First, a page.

Tundra: Flora, Fauna, Climate, Soil, Features And Characteristics

We explain what the tundra is, what the flora and fauna of this biome are like. Also, what are its general characteristics, climate and more.

What is the Tundra?

The tundra is a biome, that is, a set of ecosystems that despite being located in different geographical points share general characteristics in relation to the type of species (both plant and animal ) that predominate in them, as well as the type of climate and I usually.

The tundra landscape can seem relatively desert , since due to its low temperatures it houses little variety of plants, and generally no trees are observed. That is why its image is of immense plains.

This biome is found in areas close to the polar regions , where the ground freezes, but also in the great mountain peaks around the world. It covers a tenth of the land on the planet .

Tundra soil

Tundra soil Soil freezing is highly dependent on air temperature.

In the tundra, the surface of the ground is permanently frozen . This phenomenon is called permafrost. Freezing can continue to a greater or lesser depth depending on the air temperature . The soils of the tundra are usually gleys, a layer of soil that is soaked in water with high iron content , which gives it a greenish-gray color.

This means that although the soil has a large amount of water, it is not always available for consumption by plants and animals, and on the other hand, the inorganic contents of the soil make it less fertile. In some types of tundra, the ground surface thaws in summer. But the permafrost (the underground layers) remain frozen.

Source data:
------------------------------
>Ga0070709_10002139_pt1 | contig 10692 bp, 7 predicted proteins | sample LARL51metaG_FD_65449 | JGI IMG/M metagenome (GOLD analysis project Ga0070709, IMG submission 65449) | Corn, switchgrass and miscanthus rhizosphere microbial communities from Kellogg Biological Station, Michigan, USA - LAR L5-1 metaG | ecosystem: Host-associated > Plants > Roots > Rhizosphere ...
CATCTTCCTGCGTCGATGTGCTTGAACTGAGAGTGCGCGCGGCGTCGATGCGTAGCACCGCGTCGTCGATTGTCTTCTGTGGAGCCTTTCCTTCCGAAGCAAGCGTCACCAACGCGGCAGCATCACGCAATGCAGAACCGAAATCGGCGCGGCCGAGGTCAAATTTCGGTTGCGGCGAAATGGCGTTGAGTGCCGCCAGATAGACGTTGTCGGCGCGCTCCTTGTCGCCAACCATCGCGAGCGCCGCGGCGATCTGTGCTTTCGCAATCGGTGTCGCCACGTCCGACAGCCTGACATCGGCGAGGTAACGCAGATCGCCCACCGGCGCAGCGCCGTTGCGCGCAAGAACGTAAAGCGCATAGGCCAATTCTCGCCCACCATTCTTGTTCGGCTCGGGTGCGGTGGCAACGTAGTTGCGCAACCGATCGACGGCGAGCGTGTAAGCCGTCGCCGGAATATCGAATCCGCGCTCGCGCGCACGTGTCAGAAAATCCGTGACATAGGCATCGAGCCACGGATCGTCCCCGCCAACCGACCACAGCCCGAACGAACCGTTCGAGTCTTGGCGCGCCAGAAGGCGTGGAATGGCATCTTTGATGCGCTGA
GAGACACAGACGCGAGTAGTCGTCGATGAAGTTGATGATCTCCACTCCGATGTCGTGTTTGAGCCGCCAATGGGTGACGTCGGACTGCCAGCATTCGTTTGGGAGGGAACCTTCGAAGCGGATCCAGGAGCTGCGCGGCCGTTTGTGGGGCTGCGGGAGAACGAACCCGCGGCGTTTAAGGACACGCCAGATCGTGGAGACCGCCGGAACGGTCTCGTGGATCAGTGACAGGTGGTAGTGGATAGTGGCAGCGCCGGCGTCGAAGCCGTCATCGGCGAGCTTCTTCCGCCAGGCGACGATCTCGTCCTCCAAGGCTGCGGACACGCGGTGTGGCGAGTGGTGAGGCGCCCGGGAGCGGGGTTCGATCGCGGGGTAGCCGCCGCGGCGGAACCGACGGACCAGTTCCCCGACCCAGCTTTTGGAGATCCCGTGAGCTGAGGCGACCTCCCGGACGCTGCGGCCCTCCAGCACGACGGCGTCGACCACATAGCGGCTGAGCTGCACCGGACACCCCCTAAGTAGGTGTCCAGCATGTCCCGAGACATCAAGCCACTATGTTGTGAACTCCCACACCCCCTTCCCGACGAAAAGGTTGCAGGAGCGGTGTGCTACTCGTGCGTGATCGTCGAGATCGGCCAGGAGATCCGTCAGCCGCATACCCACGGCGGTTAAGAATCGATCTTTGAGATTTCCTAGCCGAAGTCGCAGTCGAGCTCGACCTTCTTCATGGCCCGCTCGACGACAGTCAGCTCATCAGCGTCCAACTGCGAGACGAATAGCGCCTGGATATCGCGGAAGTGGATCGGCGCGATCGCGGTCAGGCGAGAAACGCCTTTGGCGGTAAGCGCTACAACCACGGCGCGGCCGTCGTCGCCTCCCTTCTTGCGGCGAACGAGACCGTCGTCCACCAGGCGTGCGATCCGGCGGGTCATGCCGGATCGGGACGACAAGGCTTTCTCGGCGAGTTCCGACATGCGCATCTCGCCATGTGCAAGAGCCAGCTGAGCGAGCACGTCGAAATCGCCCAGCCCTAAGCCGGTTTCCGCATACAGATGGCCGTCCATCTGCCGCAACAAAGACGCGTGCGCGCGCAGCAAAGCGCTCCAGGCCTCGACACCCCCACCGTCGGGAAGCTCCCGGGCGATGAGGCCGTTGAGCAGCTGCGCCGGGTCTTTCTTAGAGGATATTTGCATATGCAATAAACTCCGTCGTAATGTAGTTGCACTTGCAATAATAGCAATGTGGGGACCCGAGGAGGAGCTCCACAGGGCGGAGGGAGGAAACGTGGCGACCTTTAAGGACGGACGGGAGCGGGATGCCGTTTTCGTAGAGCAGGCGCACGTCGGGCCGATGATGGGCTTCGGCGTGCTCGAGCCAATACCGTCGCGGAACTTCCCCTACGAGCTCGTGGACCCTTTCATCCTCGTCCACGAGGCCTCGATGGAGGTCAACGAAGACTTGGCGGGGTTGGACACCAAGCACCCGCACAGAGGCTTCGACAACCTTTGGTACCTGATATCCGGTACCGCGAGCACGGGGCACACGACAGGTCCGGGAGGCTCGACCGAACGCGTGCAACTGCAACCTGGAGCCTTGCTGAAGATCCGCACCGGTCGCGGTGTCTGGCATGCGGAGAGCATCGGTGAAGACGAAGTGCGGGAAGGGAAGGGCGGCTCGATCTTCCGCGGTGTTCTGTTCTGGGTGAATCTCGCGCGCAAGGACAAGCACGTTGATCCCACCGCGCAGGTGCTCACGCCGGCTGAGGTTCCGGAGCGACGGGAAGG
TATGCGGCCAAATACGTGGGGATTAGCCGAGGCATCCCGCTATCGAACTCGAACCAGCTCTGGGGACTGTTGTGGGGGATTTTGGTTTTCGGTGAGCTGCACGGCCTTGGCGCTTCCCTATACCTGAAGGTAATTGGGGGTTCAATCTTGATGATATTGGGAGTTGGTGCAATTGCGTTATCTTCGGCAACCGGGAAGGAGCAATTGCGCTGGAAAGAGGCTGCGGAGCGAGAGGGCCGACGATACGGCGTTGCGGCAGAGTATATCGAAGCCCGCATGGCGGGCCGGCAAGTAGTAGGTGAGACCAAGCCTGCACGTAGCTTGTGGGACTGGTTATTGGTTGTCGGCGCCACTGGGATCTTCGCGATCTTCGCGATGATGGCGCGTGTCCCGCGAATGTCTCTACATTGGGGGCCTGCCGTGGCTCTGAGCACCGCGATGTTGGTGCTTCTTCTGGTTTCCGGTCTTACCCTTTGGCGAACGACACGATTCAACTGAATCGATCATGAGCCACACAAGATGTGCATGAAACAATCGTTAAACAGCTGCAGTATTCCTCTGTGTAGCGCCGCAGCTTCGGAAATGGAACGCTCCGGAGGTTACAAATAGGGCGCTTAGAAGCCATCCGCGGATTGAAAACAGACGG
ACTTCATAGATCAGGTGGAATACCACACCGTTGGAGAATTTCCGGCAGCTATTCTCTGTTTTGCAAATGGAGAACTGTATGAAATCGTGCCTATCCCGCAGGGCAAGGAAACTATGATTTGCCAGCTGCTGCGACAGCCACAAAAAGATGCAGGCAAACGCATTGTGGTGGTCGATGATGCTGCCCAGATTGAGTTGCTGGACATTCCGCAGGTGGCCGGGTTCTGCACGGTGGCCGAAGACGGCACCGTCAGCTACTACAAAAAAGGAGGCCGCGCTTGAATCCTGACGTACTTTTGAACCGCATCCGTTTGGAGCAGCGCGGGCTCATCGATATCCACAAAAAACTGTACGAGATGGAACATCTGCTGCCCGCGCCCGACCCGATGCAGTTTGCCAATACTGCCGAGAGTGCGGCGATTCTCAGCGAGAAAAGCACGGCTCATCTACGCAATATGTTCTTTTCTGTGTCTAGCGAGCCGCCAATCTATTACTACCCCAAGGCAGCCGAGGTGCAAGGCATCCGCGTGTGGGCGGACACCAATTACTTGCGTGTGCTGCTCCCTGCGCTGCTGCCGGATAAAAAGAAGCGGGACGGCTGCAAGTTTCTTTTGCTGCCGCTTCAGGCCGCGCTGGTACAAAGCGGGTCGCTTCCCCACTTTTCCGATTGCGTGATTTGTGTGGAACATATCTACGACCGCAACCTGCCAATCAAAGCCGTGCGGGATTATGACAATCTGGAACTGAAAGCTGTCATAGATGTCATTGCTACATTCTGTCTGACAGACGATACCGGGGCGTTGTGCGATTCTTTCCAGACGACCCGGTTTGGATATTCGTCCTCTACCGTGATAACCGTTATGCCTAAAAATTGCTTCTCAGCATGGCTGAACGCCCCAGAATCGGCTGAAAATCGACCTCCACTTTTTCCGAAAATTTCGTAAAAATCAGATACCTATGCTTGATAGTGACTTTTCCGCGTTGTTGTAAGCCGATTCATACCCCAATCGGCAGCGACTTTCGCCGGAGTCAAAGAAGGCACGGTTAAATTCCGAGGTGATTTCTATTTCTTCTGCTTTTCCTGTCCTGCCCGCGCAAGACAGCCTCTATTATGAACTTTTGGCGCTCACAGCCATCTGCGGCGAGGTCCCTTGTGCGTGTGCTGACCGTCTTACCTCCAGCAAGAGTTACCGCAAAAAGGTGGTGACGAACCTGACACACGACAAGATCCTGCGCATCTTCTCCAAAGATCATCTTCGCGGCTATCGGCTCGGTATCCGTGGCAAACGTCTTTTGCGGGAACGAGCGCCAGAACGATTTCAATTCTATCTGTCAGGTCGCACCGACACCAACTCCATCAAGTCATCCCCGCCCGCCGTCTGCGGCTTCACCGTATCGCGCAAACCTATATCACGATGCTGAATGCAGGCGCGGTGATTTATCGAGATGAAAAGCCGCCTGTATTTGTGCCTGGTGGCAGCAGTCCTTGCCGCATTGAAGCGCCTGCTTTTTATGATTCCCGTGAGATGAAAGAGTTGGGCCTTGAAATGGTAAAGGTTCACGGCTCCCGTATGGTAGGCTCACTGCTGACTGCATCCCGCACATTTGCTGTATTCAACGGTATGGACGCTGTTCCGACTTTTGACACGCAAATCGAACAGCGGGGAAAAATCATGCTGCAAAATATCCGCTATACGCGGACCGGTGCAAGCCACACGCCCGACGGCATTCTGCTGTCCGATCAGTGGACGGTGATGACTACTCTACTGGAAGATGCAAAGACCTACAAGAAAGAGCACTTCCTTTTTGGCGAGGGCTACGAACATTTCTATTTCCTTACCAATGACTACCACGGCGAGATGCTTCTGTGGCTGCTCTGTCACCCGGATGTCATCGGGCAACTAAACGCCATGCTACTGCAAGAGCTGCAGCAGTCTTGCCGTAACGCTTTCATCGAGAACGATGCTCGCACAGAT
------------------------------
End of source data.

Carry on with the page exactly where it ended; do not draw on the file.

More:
Tundra flora

Tundra flora Up to 400 different species of flowering plants can be found in the tundra.

The most numerous plants in the tundra are shrubs, moss, and lichens . Mosses are specially adapted for this environment, since they measure a maximum of 10 centimeters above the ground, and therefore can withstand intense winds. In this ecosystem there are no trees, due to the low temperatures. However, up to 400 different species of flowering plants can be found.

As the soil is not very nutritious due to the lack of decomposition of organic materials , the vegetation grows “in patches”, that is, focused on specific areas where there is more water available and the minimum amount of necessary nutrients.

Tundra fauna

Tundra fauna The fox is capable of tunneling in the ground or in the snow to protect itself.

The species of animals that live in the tundra have undergone adaptations to adapt to climatic conditions . Some of these adaptations are anatomical, for example, having a thick subcutaneous layer of fat to insulate them from the cold. Others are behavioral, for example, building tunnels in the ground or in the snow to protect themselves, such as foxes , or even looking in colder times, such as reindeer.

A variety of herbivorous animals are found in the tundra such as reindeer, hare, lemming, and musk ox. On the other hand, there are also carnivorous animals such as the white bear, the hawk, the owl and the wolf .

Types of tundra

Types of tundra The alpine tundra is found at high altitude with low air pressure and strong winds.

There are three types of tundra in different geographic locations:

  • Arctic tundra. It is found in the northern hemisphere. Soil freezing progresses significantly underground. The temperature can reach minus 50 degrees in winter. During the summer, they are host ecosystems for migratory species.